Hawick , a town and borough of Roxburghshire, Scotland, on the Teviot, 40 m. S. E. of Edinburgh, with which it is connected by railway; pop. in 1871, 11,356. It is divided into nearly equal parts by the river Slitrig. Several of the newer streets contain handsome houses; but old structures may be seen in various parts, having more the look of fortresses than dwellings. There is an elegant new parish church, and an old church, which was the scene of the capture of Sir Alexander Ramsay by Sir William Douglas in the reign of Robert Bruce. There are several other churches, public libraries, and reading rooms, an academy, benevolent institutions, and an exchange, built in 18G4. At the upper end of the town is the Moat, an artificial mound, 312 ft. in circumference at the base and 117 at the top, and 30 ft. high, supposed to have been used at first for a burial place, and afterward as a court of justice. The Tower inn was formerly a fortress of the barons of Drumlanrig. Hose, blankets, and flannels are largely manufactured, and gloves, leather, and candles are also made.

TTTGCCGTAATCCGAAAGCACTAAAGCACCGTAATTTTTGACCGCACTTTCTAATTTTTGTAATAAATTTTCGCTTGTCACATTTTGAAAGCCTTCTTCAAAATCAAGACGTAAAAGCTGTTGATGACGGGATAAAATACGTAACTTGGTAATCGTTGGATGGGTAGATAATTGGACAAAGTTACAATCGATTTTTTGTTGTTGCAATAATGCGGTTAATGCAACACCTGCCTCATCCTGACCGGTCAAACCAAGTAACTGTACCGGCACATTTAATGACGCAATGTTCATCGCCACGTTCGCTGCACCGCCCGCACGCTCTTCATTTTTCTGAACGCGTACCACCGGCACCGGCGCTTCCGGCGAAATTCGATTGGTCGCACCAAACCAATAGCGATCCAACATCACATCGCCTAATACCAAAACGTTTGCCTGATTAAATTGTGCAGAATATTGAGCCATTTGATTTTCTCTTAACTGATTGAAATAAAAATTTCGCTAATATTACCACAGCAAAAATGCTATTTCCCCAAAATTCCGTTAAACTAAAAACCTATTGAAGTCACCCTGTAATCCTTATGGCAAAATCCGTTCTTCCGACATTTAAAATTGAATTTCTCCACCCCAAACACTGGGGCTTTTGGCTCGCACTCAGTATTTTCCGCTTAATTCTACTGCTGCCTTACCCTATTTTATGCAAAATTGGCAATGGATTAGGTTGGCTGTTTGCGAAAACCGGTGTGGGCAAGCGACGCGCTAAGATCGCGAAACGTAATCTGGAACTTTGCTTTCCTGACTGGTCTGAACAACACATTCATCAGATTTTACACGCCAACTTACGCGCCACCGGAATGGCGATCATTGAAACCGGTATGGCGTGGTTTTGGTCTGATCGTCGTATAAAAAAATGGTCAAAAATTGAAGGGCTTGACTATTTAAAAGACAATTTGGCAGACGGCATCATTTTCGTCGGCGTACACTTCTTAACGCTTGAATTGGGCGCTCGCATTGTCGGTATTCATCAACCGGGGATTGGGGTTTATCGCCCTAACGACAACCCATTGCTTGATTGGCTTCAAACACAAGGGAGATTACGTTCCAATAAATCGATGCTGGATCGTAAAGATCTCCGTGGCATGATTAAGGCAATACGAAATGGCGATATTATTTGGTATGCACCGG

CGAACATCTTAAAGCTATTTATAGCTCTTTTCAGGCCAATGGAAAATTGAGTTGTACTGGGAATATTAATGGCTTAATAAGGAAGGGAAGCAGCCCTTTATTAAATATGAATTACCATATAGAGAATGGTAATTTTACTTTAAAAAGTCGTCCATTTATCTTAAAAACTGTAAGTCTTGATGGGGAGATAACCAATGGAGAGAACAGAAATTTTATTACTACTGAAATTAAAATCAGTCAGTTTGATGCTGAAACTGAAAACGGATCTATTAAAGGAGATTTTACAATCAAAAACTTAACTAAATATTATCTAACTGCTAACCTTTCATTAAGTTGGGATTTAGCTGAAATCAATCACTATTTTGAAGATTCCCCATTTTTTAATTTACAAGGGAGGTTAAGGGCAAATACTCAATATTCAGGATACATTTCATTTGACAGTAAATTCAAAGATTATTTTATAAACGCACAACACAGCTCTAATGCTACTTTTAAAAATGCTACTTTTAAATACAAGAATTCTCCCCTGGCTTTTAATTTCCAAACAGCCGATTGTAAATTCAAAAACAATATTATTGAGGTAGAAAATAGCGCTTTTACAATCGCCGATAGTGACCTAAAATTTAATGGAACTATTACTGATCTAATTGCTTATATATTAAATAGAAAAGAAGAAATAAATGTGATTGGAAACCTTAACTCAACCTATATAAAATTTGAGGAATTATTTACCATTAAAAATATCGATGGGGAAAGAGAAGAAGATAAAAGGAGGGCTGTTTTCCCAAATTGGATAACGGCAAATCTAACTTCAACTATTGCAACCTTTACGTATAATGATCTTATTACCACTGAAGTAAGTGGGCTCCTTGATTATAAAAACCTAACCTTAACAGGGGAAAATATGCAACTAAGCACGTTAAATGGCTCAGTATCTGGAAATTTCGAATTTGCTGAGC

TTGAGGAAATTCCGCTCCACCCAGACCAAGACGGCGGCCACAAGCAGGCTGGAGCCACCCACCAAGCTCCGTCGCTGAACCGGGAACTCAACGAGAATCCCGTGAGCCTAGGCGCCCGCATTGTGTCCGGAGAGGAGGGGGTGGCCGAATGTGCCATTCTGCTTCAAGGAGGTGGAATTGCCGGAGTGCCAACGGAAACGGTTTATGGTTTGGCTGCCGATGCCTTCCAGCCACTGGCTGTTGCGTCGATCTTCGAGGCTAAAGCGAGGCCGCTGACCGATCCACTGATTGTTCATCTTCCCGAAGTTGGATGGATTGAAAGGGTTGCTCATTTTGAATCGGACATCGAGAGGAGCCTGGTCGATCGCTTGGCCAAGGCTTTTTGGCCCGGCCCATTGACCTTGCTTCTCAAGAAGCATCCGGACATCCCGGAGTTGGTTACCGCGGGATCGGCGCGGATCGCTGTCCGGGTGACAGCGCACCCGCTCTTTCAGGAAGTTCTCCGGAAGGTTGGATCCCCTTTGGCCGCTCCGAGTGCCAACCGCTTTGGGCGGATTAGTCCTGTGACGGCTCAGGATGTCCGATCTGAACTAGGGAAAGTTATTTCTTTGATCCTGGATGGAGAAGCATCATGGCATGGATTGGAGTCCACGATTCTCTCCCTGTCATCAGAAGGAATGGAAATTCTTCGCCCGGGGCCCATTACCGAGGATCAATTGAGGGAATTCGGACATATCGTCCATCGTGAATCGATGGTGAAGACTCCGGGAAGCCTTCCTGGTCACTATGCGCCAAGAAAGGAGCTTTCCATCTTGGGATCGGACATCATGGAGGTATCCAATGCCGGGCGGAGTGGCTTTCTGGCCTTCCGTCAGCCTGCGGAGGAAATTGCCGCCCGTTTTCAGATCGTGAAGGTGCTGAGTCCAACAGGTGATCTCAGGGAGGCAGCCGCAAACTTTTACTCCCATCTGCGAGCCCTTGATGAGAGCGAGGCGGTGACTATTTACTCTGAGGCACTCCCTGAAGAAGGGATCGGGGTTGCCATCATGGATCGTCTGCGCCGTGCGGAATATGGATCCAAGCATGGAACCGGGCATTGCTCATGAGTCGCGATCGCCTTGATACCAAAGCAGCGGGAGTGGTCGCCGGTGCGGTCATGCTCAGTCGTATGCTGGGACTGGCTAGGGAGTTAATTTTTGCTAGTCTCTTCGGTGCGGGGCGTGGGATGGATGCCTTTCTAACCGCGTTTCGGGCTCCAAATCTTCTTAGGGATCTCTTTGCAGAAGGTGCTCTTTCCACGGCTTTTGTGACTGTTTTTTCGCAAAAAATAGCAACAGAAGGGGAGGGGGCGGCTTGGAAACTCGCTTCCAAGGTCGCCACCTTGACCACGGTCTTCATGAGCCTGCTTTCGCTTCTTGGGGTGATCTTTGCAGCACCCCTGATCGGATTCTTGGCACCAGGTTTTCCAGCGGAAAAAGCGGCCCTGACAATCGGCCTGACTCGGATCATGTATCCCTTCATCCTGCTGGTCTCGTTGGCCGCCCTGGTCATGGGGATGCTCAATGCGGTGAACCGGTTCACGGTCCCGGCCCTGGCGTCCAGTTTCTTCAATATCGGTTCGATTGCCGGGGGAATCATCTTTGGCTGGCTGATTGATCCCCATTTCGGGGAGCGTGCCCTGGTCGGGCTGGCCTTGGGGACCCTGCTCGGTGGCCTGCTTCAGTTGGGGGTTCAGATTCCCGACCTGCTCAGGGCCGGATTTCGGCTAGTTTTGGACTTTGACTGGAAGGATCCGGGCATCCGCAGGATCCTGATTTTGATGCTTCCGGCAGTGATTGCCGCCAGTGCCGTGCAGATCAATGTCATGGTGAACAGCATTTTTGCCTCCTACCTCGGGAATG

Branksome tower, famous from Scott's "Lay of the Last Minstrel," is 3 m. from the town.